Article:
Employment Law Update - August 2011 Supplemental August 11, 2011
On June 6, 2011, the U.S. Supreme Court issued its decision in the case of Stanford Univ. v. Roche Molecular Sys., Inc., No. 09-1159. While the primary issue in the case involved patent rights for inventions developed by federal funding, the decision, written by Chief Justice John G. Roberts, sends a message to employers who want to make sure they have rights in the inventions created by their employees.
The case involved a researcher, Dr. Mark Holodniy, who joined Stanford University in 1988 and signed an agreement stating that he agreed to assign to the university his rights, title and interest in any inventions resulting from his employment with the school. Stanford collaborated with a small California research company called Cetus to develop methods for quantifying blood-borne levels of HIV. In connection with his employment at Stanford, Holodniy conducted research with Cetus and, as a condition to gain access to the company, signed an agreement with it stating that he “will assign and do[es] hereby assign” to Cetus his right, title and interest in the inventions made as a consequence of his access.
Working with Cetus employees, Holodniy devised a procedure for measuring the amount of HIV in a patient’s blood. At Stanford, he and other university employees tested the procedure. Stanford obtained three patents based on the procedure. Thereafter, Roche Molecular Systems acquired Cetus and commercialized Holodniy’s procedure, which is used today in HIV test kits worldwide. Stanford filed suit against Roche, claiming that Roche’s HIV test kits infringed Stanford’s patents.
The U.S. Court of Appeals for the Federal Circuit held that Holodniy’s duty to assign rights to Stanford did not prevent him from actually assigning rights to Cetus, and, therefore, Roche held the patents. Based on the language of his agreement with Stanford, Holodniy agreed to assign all right, title and interest in and to inventions to Stanford. Based on the language in his contract with Cetus, he actually did assign all such right, title and interest. On appeal to the U.S. Supreme Court, Stanford argued that the contractual rights did not matter, because it had a statutory right to the invention under the federal Bayh-Dole Act, which allocates rights in federally funded inventions. The Supreme Court disagreed and upheld the decision of the Federal Circuit.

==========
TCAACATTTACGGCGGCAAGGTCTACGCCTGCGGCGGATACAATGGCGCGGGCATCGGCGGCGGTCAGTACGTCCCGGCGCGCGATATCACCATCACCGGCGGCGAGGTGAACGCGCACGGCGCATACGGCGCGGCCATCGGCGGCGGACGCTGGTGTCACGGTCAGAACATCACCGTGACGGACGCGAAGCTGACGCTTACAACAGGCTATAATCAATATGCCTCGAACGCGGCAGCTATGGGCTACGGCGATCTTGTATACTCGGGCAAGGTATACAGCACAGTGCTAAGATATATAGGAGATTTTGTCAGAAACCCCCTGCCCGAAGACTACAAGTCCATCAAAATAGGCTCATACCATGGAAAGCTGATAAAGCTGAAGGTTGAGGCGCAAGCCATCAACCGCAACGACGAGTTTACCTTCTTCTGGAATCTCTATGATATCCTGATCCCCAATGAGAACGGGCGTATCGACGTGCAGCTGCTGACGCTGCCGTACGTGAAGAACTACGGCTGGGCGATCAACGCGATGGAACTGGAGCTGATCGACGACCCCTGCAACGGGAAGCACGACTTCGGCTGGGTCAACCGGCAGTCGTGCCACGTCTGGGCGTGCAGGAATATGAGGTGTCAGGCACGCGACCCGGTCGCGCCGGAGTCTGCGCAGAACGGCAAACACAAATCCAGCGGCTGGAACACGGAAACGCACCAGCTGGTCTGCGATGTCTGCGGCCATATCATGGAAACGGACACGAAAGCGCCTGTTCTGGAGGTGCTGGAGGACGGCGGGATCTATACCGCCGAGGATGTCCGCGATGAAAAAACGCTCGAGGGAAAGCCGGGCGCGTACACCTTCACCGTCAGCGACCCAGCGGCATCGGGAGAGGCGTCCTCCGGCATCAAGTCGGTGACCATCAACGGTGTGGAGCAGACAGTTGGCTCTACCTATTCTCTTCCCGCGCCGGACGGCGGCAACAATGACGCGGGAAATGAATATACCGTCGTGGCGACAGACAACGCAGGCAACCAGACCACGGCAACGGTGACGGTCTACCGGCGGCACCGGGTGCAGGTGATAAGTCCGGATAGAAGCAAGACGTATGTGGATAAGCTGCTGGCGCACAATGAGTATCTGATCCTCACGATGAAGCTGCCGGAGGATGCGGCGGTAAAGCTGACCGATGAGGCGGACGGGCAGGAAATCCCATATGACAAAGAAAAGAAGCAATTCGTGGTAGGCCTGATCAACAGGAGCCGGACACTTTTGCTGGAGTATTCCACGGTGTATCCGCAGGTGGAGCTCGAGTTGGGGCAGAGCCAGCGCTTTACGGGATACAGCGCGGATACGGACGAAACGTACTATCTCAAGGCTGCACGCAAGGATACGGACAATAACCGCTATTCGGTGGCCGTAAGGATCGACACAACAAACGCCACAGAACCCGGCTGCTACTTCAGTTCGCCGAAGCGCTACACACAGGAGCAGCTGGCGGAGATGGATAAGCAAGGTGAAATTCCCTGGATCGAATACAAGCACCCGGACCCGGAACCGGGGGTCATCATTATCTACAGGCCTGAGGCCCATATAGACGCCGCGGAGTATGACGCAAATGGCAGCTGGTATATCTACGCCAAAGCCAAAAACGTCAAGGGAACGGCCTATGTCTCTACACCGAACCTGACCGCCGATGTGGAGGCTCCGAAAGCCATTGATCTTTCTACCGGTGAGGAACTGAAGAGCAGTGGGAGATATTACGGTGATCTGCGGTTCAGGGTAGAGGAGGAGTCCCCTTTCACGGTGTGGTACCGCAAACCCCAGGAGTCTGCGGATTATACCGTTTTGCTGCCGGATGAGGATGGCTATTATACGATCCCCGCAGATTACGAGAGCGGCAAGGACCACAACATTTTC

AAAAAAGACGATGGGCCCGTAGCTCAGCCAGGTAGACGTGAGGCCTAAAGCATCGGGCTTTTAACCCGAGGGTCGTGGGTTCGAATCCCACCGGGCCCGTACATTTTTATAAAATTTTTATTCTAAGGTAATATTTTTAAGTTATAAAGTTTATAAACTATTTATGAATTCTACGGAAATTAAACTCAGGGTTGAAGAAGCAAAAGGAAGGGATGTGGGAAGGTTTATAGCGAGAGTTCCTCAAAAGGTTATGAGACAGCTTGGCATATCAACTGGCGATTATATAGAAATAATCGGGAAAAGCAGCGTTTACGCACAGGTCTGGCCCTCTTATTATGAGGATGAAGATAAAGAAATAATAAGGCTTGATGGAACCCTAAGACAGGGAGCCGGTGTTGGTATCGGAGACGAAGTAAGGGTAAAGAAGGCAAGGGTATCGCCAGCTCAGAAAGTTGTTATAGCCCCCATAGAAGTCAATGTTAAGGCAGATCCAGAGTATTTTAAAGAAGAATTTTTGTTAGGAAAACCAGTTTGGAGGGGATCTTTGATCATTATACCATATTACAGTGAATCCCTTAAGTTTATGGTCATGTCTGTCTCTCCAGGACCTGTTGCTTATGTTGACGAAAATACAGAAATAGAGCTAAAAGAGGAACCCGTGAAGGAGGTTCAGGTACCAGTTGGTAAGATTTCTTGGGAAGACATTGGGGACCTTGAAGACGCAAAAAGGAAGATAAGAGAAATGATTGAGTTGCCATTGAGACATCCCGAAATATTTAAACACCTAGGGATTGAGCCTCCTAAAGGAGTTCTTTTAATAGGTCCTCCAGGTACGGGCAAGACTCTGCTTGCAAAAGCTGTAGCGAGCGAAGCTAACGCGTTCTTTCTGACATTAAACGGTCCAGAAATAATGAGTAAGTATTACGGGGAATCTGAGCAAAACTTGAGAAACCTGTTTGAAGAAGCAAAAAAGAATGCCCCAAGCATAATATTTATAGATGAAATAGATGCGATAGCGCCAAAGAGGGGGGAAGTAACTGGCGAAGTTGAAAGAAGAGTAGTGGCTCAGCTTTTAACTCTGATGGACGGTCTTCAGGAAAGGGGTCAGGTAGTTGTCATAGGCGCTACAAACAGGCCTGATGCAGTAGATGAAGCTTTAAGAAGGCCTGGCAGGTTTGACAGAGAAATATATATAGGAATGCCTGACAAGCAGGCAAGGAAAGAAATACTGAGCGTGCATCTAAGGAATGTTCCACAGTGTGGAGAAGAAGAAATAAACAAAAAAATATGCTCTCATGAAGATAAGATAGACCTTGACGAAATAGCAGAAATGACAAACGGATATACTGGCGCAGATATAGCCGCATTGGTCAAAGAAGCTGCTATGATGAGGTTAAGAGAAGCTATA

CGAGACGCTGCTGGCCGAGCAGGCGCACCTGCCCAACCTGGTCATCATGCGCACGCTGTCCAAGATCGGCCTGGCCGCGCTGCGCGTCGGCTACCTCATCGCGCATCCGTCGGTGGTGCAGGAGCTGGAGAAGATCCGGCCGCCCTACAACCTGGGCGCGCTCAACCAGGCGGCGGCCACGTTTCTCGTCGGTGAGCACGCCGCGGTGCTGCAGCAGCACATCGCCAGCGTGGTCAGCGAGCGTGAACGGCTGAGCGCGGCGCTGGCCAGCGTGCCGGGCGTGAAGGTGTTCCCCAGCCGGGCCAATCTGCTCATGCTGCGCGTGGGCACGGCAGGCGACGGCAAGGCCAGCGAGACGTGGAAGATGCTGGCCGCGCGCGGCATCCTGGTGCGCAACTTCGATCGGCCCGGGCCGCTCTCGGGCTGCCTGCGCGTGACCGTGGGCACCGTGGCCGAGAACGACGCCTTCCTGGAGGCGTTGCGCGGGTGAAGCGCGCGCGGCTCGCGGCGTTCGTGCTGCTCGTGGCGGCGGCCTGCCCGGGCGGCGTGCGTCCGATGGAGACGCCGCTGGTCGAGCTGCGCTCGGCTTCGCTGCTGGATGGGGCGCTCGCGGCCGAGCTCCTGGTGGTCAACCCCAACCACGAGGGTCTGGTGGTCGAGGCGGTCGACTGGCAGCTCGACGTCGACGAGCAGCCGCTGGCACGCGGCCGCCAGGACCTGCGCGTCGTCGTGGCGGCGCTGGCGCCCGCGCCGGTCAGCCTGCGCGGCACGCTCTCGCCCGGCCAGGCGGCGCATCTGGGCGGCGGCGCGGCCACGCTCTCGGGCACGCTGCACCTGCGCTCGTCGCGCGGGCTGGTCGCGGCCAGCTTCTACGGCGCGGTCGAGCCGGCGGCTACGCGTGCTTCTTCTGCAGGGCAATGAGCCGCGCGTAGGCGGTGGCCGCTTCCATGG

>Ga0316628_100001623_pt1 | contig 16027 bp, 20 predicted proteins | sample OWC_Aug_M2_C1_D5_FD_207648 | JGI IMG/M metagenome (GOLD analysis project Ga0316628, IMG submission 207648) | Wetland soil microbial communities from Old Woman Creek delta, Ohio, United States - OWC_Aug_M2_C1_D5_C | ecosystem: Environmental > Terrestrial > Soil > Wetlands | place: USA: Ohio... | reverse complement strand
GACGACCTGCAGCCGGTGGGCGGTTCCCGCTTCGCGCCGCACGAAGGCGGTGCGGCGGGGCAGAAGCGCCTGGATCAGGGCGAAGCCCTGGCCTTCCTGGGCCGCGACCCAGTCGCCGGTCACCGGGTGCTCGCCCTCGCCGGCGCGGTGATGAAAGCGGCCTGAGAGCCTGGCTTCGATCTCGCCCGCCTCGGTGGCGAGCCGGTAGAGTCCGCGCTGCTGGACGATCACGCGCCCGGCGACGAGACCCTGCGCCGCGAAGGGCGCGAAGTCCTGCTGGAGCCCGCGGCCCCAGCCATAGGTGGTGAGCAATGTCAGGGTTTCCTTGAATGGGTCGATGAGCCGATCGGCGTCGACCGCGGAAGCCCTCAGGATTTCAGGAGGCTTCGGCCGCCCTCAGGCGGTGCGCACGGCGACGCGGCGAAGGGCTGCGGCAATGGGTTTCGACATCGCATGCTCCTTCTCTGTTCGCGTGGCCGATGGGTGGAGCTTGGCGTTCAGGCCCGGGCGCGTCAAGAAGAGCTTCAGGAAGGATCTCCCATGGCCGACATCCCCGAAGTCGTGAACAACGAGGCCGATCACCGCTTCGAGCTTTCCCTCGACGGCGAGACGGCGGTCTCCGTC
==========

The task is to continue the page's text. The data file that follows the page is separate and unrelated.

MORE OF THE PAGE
While much of the high court’s discussion addresses the application of the Bayh-Dole Act, the opinion itself highlights the importance of employers carefully wording assignment language in employment agreements with their employees. The court emphasized the well-settled precedent that rights in an invention belong to the inventor. Thus, unless there is an agreement to the contrary, an employer does not have rights in an invention created by its employee. However, employees can contract away their rights to inventions.
In this case, the language in Stanford’s contract with Holodniy had him agreeing to assign his patent rights at a later date, rather than assigning any patent rights in inventions – past, present or future – at the time he executed the agreement. Had the contract included the latter language, the outcome may have been different.
Employers should consider drafting invention assignment language in their employment agreements to include an automatic assignment that occurs constructively at the moment of invention rather than a promise by the employee to assign his rights at a later date. In the event the employee claims rights in patents created as part of his or her employment, the former clause gives the employer the right to claim ownership of the patent, while the latter may only give the employer a breach of contract claim.